Intellectual freedom at Yale-NUS
Nathan Steinberg’s column about Yale-NUS College (“Stay home, Yale.” Oct. 10) includes several factual errors. The premise of his column is that, as he writes, “the Yale-NUS administration refused to screen a documentary — ‘To Singapore, with Love’ — on campus after the Singaporean Media Development Authority classified it as a ‘threat to national security.’” This is not true. The Yale-NUS professor who wanted to show the film in his course on creative non-fiction found no obstacle in the college administration. In fact, when the president of Yale-NUS was asked about the case by the News, he expressed only support for the professor’s plan and an expectation that the film would be shown in the course.
The only action taken by the Yale-NUS administration was to ask the Singaporean MDA to clarify the relevance of its restrictive rating to universities. Perhaps partly in response to this request, the MDA issued a public statement, reported in the main Singaporean newspaper, indicating that restricted films could be shown in relevant academic settings in universities. This was a clearer endorsement of one aspect of academic freedom than had previously been available from the MDA. The MDA also specified that its rating would not prevent the screening of “To Singapore with Love” in the Yale-NUS course.
Steinberg’s column implies that Yale-NUS chose not to show the film. This is incorrect. The particular film in question is not in general circulation; it is available only from the filmmaker, who has so far declined to send it to Yale-NUS for viewing. She understandably wants broader access to the film in Singapore. But the filmmaker has an open invitation to show the film at the college, and when the film becomes available on DVD or online, the professor can decide on his own whether or not to show it in his course.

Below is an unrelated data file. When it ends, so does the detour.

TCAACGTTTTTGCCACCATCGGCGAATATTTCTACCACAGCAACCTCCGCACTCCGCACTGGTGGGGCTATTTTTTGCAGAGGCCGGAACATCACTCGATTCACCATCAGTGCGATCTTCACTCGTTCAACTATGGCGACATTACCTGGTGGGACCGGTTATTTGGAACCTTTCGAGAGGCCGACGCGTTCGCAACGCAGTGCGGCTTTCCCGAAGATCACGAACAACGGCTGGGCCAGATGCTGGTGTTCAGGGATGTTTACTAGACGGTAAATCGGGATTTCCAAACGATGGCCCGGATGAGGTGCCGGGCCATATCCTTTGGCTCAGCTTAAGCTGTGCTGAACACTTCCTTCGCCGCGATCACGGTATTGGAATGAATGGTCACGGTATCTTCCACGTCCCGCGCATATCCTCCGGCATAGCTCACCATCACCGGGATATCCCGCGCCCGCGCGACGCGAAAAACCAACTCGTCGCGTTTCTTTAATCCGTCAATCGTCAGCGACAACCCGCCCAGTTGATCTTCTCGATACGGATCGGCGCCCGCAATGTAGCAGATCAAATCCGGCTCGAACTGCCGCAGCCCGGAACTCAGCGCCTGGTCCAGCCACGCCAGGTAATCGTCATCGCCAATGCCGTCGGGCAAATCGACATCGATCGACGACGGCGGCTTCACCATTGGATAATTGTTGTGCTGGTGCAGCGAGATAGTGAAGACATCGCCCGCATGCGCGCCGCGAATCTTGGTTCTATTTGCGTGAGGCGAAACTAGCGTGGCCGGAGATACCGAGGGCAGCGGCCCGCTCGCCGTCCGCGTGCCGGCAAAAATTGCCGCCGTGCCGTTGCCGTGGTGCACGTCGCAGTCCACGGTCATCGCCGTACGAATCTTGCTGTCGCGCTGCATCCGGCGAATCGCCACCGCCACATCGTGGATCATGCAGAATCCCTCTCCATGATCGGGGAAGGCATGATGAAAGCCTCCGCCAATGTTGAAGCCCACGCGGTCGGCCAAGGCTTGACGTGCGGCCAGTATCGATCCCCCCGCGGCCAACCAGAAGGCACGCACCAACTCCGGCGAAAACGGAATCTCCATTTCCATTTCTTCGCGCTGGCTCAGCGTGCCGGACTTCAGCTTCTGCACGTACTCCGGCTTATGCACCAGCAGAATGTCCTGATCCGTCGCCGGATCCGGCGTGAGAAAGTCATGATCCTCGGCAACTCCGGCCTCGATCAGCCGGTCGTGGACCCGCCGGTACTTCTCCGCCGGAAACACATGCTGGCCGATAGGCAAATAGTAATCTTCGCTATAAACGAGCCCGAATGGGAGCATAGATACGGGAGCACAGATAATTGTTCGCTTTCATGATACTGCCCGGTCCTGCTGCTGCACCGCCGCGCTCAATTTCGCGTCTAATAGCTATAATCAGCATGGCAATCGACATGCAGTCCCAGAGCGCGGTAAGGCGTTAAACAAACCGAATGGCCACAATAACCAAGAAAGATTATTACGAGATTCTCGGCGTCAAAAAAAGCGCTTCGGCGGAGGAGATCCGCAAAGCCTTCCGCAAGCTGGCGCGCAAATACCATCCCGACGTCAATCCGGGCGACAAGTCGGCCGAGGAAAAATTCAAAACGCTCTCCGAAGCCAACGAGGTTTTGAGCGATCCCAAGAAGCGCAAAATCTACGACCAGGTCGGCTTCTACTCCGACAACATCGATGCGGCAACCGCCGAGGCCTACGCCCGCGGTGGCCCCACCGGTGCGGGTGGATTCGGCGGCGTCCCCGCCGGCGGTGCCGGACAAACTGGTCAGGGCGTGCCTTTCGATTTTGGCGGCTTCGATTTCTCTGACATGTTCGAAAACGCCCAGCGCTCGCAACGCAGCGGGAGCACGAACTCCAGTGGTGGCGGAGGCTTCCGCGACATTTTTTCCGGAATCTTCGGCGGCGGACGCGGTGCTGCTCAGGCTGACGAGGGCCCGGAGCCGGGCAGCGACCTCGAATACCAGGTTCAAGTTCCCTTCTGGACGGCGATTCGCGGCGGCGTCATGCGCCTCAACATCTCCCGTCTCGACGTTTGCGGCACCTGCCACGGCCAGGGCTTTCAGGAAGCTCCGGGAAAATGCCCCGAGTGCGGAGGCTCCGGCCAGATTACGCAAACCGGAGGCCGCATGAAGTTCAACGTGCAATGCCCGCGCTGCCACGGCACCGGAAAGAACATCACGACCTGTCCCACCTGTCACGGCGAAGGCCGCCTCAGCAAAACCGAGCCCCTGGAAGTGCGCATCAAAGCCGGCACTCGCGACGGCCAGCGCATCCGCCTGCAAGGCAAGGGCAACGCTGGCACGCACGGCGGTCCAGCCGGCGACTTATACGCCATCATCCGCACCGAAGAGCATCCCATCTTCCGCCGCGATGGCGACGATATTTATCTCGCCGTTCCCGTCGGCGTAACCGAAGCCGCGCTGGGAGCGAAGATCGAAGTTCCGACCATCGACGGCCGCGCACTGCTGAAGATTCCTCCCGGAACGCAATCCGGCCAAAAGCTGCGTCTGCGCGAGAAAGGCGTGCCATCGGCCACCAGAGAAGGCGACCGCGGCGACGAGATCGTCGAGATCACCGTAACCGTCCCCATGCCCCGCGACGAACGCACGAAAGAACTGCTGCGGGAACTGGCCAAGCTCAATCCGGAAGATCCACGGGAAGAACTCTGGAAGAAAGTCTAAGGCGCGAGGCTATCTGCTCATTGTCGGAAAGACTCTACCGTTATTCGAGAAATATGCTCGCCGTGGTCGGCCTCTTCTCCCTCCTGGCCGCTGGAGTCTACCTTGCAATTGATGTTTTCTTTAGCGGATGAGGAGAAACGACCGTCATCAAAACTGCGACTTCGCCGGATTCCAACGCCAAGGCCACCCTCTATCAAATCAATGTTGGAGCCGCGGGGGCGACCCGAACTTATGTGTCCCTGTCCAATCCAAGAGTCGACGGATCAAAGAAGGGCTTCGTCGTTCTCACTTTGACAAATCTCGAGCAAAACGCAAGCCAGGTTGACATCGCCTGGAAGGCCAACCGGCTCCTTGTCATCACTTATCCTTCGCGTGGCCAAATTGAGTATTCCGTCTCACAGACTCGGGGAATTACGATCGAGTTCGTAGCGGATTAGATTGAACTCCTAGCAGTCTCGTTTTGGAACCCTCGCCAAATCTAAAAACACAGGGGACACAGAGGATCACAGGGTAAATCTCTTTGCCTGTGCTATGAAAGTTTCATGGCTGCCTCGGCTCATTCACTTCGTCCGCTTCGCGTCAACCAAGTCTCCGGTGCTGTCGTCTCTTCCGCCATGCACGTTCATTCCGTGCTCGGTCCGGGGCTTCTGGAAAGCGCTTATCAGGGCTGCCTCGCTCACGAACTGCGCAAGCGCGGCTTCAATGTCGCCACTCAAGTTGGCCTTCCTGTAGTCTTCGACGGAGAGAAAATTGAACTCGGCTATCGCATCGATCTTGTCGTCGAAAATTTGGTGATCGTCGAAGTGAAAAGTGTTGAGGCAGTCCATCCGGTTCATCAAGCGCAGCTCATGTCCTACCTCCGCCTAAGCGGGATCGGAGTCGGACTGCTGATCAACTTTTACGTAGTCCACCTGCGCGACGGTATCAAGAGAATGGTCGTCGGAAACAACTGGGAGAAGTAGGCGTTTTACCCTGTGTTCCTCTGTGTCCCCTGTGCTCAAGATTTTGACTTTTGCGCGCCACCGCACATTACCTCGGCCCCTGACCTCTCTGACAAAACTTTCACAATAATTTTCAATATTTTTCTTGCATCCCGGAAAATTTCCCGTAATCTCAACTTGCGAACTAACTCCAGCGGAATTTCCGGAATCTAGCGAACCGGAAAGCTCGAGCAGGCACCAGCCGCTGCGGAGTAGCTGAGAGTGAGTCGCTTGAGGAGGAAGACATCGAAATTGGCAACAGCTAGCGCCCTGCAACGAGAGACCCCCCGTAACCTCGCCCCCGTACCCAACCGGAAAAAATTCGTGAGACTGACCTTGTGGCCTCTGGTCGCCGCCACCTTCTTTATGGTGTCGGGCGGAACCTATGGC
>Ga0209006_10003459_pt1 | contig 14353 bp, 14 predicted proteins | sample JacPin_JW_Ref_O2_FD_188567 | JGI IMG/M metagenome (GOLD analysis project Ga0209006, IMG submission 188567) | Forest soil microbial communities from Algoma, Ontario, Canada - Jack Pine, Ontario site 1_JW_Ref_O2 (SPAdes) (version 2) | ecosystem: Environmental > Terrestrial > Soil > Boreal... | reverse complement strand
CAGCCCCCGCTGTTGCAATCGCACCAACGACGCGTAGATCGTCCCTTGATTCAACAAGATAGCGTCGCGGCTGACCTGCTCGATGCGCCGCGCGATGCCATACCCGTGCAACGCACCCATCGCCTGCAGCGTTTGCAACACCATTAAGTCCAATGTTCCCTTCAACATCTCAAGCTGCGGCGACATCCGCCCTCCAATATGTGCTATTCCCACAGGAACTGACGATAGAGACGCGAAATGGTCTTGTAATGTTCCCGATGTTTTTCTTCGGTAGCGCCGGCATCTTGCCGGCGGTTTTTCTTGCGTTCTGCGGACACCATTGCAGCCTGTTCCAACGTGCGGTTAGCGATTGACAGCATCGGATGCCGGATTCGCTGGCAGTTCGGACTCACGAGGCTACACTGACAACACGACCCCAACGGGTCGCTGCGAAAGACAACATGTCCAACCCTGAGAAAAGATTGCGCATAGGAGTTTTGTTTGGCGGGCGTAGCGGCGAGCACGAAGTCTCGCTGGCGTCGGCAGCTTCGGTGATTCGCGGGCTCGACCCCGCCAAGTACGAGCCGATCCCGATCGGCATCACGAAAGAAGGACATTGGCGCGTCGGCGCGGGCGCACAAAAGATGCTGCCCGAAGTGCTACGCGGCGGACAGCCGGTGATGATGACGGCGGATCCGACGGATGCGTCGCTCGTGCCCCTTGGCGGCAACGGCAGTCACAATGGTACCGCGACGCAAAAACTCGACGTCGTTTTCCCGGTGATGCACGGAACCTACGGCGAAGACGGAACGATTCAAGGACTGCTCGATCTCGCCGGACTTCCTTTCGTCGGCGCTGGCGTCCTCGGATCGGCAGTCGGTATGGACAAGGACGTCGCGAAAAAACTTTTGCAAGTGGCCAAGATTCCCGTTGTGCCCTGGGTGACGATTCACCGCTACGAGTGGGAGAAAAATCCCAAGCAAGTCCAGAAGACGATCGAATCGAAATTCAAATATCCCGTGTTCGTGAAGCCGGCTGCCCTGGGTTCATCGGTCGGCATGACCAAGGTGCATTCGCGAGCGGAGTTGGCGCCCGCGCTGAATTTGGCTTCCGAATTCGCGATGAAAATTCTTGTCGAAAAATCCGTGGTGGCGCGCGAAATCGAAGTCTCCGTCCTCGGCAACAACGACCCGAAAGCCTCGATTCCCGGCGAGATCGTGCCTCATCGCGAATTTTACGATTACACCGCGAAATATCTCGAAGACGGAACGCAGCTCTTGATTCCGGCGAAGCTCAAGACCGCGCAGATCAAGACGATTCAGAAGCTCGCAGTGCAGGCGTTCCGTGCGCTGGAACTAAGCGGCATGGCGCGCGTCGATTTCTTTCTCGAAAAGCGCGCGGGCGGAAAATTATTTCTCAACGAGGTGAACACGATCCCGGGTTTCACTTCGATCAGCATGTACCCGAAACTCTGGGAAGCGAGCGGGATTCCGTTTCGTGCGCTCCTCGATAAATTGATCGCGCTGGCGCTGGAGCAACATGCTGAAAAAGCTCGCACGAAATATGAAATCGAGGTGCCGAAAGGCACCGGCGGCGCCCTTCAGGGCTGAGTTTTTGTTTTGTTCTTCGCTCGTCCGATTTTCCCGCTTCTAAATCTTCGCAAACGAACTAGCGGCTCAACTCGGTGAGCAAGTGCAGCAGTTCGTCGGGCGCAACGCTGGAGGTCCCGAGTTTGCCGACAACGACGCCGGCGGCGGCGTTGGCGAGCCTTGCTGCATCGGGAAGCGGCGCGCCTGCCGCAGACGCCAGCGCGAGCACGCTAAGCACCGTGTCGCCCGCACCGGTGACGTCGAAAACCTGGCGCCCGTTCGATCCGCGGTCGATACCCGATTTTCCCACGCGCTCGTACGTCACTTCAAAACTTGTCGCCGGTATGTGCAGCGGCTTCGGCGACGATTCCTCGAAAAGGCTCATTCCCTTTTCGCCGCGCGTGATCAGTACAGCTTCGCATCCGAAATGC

Steinberg also suggests that Malcolm X’s writings on race in America and Thoreau’s writings on civil disobedience could not easily be read at Yale-NUS. This is incorrect. Those books, and other (much more controversial) books, including books whose sale is restricted in Singapore, can be read in university courses and are available on campus. More generally, the required courses at Yale-NUS demand that all students read and write about sensitive issues including race, religion and sexuality. More than 30 Yale faculty members have visited Yale-NUS since its opening, and they can speak best about the energy and engagement on campus, both in and out of class. When I was there this past March, I gave a lecture on John Stuart Mill’s “On Liberty” (a required text in a required class) to a large lecture hall full of students and saw a lively discussion about the book in a smaller seminar.
The author is not wrong to raise the issue of intellectual freedom on campus — it is a vital question at all colleges, and especially so in the many countries with more restrictive laws on expression. Faculty at Yale, at NUS and at Yale-NUS regularly discuss the issue, watching new developments carefully and diligently seeking to remain informed about the facts on the ground.
The writer is a professor of Political Science and Humanities. He is co-chair of a joint Yale University-NUS Consultative Group on academic freedom at Yale-NUS College.